Like most rural towns, Karoonda is no stranger to experiencing a natural disaster. But the weather phenomenon that ripped through the town on the evening of June 10, 2005, was definitely out of the ordinary.
A mini tornado suddenly hit the western end of the town when a thunderstorm propelled by gale force winds blew through. Affecting only a 400m-wide front, wind speeds within the tornado reached 200km/h and within just two minutes it had damaged 18 buildings before blowing out into farmland.
The hospital was the first building hit. Sections of the tile roof were torn of, gutters ripped off and trees uprooted. The ambulance station and fire station, directly opposite, were hit next. The rear portion of the ambulance station roof was torn off. The fire station lost part of its roof, one side wall and a roller door. While the interiors of both buildings were damaged, thankfully the emergency service vehicles were unscathed.
The oval clubrooms suffered serious damage, losing its veranda and roof, which were blown onto railway tracks, nearby roads and houses. Light towers were bent to the ground and goal posts were ripped out by the force of the wind.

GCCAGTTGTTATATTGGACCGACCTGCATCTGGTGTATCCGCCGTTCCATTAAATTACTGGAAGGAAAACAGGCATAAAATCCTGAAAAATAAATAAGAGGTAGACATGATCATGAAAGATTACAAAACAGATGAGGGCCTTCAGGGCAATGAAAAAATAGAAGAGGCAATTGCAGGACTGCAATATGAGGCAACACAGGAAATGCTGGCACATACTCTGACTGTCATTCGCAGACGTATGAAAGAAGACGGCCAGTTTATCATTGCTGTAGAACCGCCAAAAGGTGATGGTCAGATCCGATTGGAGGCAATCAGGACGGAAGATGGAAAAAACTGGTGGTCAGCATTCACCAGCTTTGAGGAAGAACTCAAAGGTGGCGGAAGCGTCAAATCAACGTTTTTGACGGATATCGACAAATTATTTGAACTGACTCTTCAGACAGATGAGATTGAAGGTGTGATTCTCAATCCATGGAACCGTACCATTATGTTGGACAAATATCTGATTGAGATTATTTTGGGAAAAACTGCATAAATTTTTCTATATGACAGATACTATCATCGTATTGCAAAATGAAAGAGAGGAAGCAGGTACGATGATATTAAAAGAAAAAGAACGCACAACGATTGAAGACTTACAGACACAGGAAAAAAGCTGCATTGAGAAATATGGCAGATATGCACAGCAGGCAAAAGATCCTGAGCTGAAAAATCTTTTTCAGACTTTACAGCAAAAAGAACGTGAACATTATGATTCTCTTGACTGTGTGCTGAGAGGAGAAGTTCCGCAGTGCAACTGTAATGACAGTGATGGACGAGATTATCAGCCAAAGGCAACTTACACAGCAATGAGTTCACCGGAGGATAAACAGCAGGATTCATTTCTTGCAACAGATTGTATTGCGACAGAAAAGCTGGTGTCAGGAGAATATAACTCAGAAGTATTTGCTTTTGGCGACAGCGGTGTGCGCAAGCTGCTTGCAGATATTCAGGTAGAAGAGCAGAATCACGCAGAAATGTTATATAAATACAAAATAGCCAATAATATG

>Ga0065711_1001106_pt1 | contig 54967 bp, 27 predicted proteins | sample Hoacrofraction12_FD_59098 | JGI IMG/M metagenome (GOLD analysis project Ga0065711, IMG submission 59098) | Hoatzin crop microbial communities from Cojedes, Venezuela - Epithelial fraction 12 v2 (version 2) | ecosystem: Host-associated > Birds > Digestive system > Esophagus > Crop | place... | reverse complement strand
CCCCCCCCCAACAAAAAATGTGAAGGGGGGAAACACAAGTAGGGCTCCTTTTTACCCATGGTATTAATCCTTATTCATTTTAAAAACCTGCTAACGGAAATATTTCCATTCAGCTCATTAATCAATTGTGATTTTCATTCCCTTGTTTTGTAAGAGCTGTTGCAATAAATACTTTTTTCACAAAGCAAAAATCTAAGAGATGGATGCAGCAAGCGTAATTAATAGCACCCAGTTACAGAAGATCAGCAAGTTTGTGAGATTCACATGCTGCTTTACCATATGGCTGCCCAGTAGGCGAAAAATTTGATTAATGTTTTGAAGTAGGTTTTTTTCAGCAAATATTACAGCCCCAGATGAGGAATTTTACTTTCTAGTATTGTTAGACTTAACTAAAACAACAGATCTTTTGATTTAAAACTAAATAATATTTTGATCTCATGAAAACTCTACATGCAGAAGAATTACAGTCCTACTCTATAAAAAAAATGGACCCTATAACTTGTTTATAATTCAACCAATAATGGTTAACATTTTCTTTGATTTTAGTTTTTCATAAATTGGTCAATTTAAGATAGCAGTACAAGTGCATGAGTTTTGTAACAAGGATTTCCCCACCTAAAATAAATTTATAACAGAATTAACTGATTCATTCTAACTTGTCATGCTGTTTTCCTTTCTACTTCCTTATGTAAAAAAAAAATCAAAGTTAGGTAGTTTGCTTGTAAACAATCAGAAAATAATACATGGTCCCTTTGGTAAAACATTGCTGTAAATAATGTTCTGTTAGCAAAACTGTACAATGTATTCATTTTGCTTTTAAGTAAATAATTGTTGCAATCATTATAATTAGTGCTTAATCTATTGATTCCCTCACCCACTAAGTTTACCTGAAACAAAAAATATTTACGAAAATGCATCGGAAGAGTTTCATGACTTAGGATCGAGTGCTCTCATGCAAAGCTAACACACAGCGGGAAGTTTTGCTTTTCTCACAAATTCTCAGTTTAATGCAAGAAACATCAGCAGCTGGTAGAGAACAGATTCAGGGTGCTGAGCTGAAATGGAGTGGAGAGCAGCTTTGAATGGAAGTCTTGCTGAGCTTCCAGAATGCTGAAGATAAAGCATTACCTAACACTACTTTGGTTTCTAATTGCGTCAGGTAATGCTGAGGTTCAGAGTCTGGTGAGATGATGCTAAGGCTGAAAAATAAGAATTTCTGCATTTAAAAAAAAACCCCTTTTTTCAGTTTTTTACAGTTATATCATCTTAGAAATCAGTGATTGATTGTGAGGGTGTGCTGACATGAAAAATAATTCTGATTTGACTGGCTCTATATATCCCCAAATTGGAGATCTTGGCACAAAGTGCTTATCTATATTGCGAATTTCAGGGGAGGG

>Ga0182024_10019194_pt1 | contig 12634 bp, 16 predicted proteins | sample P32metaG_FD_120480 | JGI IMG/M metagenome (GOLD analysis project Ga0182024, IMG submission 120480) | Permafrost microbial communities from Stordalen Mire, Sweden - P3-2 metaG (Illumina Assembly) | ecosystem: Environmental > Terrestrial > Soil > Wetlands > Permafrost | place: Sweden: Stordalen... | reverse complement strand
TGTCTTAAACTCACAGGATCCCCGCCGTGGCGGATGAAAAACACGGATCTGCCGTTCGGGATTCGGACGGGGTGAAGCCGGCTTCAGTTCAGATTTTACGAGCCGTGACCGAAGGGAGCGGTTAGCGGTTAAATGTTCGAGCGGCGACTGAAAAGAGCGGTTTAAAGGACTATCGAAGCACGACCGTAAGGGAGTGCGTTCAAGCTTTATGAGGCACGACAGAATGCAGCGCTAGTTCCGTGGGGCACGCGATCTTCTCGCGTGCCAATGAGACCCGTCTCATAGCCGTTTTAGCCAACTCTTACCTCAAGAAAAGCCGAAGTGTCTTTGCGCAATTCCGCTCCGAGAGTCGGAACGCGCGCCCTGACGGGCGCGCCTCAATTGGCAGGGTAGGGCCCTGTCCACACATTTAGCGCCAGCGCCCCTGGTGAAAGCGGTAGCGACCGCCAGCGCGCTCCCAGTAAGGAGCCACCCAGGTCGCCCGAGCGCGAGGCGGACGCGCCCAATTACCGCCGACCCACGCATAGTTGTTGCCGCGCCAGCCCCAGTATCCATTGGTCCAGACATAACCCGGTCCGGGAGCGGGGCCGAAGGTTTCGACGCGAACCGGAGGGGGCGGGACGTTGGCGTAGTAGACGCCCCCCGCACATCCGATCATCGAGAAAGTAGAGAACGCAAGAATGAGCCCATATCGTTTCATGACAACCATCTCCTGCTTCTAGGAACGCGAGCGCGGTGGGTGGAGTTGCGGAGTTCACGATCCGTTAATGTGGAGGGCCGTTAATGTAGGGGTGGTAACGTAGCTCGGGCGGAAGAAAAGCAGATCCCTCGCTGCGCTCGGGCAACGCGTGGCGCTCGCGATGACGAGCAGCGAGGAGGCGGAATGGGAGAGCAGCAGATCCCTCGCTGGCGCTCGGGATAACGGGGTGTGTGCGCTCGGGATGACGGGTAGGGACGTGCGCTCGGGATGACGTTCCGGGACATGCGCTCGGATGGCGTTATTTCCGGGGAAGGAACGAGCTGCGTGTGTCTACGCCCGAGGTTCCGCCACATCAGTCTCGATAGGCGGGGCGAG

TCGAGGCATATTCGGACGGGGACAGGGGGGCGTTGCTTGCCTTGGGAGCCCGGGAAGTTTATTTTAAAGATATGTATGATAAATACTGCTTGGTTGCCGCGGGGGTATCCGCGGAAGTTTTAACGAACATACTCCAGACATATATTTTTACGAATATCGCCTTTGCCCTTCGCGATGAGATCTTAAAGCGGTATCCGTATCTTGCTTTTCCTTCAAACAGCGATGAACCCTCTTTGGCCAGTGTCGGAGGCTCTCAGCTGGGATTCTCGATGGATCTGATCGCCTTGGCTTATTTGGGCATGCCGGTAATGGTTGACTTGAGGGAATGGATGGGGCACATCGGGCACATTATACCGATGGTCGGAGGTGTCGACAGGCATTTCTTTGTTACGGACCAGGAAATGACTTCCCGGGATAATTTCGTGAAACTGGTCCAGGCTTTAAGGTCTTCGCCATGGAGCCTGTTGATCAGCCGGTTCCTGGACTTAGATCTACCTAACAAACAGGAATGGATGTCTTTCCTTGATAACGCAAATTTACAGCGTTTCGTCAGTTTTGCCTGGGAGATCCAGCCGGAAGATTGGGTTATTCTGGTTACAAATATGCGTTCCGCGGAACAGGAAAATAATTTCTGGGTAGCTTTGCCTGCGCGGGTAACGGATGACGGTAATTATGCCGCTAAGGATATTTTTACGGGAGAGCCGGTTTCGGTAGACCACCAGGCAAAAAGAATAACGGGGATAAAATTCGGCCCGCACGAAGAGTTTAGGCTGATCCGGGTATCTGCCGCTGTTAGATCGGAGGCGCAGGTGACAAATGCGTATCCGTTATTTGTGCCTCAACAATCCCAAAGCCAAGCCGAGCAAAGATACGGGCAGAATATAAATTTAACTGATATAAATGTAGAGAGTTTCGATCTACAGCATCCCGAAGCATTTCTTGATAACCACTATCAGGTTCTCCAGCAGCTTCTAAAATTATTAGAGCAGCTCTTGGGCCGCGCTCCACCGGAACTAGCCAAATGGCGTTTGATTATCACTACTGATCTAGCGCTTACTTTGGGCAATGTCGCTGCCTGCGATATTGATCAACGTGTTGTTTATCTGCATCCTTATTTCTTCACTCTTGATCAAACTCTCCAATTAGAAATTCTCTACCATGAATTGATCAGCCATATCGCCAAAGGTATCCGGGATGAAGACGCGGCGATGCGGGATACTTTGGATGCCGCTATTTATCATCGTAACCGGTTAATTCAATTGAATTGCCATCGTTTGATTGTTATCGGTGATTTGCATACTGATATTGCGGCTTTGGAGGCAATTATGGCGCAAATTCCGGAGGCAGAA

Houses along Old Adelaide Road, Sherlock Drive and KR Wilson Drive were badly damaged, with many losing their roofs – but luckily their occupants escaped unscathed.
Trees and powerlines were torn down by the aggressive front, cutting power and access to the town.
Miraculously no-one was hurt, though four people were treated at the hospital for shock.
A volunteer army of local emergency services, residents and farmers banded together to clean up the town and offer emergency housing and assistance to those whose homes were too badly damaged.
Repairs to community buildings and facilities and private homes took months.